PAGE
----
Gov't may accept unsolicited infra proposals

- Iris Gonzales (The Philippine Star) - September 11, 2012 - 12:00am

MANILA, Philippines – The government is reconsidering its earlier position that it won’t not accept unsolicited proposals for infrastructure projects that are not on its priority list, a ranking official said.

In an interview, Cosette Canilao, the head of the government’s Public-Private Partnership (PPP) Center said there is an ongoing review of the mechanism for unsolicited proposals.

“Do we really need to restrict to projects that are not in the priority list? Why not allow investors to submit unsolicited bids for projects that are already in the pipeline? We are looking into the pros and cons of this,” Canilao said.

In case the Aquino administration allows it, the government would have to put safeguards, she said.

In 2011, Finance Secretary Cesar Purisima said that the administration would stick to solicited proposals instead of unsolicited proposals, which are more prone to “sweetheart deals.”

A PPP is a contractual arrangement between government and the private sector to deliver public infrastructure and public services. It is being pushed by the Aquino administration so that it would have more funds for public health and education.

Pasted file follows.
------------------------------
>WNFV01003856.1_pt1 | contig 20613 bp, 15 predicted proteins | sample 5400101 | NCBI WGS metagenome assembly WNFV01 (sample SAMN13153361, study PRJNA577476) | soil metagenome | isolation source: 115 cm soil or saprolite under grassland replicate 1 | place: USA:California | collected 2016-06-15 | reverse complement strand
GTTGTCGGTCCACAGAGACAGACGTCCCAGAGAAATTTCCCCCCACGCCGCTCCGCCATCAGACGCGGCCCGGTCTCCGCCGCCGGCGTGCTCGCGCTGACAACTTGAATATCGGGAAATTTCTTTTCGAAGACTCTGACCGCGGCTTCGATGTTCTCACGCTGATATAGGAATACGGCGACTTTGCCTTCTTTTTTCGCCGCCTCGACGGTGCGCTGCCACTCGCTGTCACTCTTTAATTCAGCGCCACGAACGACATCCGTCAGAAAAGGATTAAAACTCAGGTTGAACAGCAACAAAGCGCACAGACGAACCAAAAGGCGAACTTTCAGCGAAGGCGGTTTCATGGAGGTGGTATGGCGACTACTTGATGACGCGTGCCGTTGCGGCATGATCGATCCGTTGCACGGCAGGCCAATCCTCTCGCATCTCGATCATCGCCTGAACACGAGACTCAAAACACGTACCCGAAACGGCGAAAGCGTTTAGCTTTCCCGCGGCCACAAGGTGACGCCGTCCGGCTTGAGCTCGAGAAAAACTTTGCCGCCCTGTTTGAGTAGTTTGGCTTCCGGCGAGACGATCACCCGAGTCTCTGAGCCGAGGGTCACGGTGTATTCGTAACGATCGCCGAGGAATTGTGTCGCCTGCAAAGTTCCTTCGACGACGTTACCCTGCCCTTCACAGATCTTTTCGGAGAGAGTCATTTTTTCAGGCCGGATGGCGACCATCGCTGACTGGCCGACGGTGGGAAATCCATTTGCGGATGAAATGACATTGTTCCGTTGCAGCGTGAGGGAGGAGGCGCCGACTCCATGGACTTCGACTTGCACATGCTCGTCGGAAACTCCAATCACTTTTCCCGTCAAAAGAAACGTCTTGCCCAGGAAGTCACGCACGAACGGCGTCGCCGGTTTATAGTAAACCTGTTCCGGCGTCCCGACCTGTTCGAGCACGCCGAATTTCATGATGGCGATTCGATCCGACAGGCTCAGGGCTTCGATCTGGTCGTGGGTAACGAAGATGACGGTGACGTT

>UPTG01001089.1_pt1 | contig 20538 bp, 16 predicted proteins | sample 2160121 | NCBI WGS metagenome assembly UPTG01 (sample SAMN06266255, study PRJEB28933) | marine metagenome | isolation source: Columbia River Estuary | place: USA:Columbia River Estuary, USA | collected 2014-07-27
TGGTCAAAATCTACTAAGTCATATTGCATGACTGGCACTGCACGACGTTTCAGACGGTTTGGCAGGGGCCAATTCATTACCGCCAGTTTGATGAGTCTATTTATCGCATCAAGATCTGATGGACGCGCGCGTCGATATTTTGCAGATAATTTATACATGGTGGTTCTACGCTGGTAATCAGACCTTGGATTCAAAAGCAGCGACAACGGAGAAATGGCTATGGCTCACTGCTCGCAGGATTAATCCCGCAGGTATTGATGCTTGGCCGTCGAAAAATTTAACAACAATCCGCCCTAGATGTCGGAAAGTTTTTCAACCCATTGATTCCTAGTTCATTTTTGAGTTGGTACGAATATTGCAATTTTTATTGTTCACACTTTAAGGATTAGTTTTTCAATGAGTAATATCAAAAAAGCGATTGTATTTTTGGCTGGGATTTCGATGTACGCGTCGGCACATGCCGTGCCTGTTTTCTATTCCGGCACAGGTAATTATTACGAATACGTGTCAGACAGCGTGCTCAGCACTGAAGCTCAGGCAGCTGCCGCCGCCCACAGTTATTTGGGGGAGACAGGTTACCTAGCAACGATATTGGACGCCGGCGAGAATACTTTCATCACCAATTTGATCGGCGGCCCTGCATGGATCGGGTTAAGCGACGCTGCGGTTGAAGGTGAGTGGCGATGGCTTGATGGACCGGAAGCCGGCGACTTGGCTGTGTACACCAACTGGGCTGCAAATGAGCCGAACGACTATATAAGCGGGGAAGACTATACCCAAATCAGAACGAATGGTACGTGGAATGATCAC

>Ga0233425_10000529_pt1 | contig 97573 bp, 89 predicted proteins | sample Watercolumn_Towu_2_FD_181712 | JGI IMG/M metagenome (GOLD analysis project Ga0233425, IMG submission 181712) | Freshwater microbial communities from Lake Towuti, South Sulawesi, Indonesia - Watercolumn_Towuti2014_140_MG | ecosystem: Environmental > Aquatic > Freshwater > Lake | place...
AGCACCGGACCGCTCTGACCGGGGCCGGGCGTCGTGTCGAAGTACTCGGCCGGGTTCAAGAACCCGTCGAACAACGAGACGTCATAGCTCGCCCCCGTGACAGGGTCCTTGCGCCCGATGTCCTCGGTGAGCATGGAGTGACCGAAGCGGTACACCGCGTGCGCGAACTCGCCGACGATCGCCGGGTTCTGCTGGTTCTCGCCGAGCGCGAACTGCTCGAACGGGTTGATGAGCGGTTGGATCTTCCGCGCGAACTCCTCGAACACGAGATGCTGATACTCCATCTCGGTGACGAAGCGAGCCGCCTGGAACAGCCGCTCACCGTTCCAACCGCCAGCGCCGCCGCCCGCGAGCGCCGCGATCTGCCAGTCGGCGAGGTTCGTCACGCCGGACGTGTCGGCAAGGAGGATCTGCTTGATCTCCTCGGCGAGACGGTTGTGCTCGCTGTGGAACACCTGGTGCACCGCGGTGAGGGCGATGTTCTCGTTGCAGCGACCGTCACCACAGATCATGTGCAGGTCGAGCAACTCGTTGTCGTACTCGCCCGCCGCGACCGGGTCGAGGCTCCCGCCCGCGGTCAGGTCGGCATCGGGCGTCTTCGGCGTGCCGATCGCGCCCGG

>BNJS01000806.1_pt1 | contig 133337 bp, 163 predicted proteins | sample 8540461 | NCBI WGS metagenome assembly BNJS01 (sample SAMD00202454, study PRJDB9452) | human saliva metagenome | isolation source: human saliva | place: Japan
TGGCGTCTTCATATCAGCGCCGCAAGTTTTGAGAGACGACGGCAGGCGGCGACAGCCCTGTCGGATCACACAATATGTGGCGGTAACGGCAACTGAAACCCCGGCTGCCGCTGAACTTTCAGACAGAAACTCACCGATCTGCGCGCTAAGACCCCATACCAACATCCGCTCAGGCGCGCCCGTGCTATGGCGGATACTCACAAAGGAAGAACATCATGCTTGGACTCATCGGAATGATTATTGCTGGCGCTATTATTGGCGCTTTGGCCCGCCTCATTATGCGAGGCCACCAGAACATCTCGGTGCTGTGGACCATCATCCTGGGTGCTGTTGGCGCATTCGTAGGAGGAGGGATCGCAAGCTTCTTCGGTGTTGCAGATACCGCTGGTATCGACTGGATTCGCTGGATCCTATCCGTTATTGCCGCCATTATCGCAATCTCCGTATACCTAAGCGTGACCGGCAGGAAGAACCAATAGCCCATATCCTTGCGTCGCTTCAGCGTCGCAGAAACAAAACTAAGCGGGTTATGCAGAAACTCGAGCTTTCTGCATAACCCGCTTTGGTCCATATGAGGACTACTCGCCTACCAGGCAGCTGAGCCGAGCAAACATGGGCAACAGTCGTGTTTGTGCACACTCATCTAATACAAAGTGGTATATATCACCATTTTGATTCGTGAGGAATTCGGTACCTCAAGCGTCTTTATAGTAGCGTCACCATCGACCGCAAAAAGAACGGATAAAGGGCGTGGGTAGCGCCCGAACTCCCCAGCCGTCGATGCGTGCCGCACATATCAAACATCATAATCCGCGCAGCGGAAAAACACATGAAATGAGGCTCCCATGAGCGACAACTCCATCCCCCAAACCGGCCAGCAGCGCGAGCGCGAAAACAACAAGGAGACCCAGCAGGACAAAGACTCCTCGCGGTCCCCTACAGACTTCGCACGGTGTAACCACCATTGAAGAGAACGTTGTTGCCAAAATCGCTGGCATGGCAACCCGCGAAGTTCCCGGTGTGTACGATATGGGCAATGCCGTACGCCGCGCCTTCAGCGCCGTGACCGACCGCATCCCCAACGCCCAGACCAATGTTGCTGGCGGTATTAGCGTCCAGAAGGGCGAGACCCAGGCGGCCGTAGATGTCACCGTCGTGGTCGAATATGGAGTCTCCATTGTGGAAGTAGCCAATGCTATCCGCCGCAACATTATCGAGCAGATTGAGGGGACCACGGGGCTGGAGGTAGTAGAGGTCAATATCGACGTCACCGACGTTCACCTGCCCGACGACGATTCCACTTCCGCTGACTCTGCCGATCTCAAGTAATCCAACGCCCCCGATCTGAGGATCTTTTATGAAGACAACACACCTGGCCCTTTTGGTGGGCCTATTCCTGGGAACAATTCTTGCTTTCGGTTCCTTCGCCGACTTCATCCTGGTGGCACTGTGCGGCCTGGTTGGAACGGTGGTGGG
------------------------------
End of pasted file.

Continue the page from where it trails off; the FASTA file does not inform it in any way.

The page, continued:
“The reason we said that in the past because the cause of our grief in the past were unsolicited proposals,” Canilao said, referring to the woes left behind by the controversial Ninoy Aquino International Airport (NAIA) Terminal 3.

The government was caught in a legal battle with the Philippine International Air Terminals Co. (Piatco) in connection with NAIA-3. Piatco was the consortium that submitted a winning proposal to build the terminal against AEDC, a Chinese-Filipino consortium that submitted an unsolicited proposal for the project.

In 2004, the Supreme Court nullified the Piatco contract, citing onerous provisions.

Canilao said that should the government accept unsolicited proposals for priority projects, it would have to make sure that even those that would be submitting counter proposals under a Swiss Challenge mechanism of the Build-Operate-Transfer Law would be subject to scrutiny.

“A PPP contract is very complex. It needs to be rule-based. Even if we subject a project to a Swiss Challenge, that proponent should be prequalified as well. It can’t be just anyone,” Canilao said.

The government’s review of the unsolicited proposal mechanism stems from the North Luzon Expressway (NLEX)-South Luzon Expressway (SLEX) Connector Road Project.

Metro Pacific has submitted an unsolicited proposal to link NLEX and SLEX, a blueprint which the government is still studying.

“We’re building a template for unsolicited proposals because of the NLEX-SLEX Connection Road project. We’re reviewing past unsolicited proposals and how we can improve unsolicited proposal mechanisms,” Canilao said.

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